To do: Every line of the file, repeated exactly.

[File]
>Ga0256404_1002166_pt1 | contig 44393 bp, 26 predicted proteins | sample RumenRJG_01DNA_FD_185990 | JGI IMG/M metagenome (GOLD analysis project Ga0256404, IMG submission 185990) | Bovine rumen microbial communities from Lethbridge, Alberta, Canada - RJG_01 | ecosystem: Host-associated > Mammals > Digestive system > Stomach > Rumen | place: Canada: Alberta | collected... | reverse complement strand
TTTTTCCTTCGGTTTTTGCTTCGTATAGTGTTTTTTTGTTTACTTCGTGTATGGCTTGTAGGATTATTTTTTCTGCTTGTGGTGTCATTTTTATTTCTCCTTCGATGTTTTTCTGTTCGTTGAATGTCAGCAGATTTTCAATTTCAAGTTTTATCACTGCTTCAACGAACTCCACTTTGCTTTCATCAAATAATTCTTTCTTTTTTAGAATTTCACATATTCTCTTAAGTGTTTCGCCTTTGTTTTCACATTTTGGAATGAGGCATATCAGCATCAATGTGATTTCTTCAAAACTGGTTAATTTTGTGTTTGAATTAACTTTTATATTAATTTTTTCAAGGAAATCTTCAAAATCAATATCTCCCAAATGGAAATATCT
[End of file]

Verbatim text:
>Ga0256404_1002166_pt1 | contig 44393 bp, 26 predicted proteins | sample RumenRJG_01DNA_FD_185990 | JGI IMG/M metagenome (GOLD analysis project Ga0256404, IMG submission 185990) | Bovine rumen microbial communities from Lethbridge, Alberta, Canada - RJG_01 | ecosystem: Host-associated > Mammals > Digestive system > Stomach > Rumen | place: Canada: Alberta | collected... | reverse complement strand
TTTTTCCTTCGGTTTTTGCTTCGTATAGTGTTTTTTTGTTTACTTCGTGTATGGCTTGTAGGATTATTTTTTCTGCTTGTGGTGTCATTTTTATTTCTCCTTCGATGTTTTTCTGTTCGTTGAATGTCAGCAGATTTTCAATTTCAAGTTTTATCACTGCTTCAACGAACTCCACTTTGCTTTCATCAAATAATTCTTTCTTTTTTAGAATTTCACATATTCTCTTAAGTGTTTCGCCTTTGTTTTCACATTTTGGAATGAGGCATATCAGCATCAATGTGATTTCTTCAAAACTGGTTAATTTTGTGTTTGAATTAACTTTTATATTAATTTTTTCAAGGAAATCTTCAAAATCAATATCTCCCAAATGGAAATATCT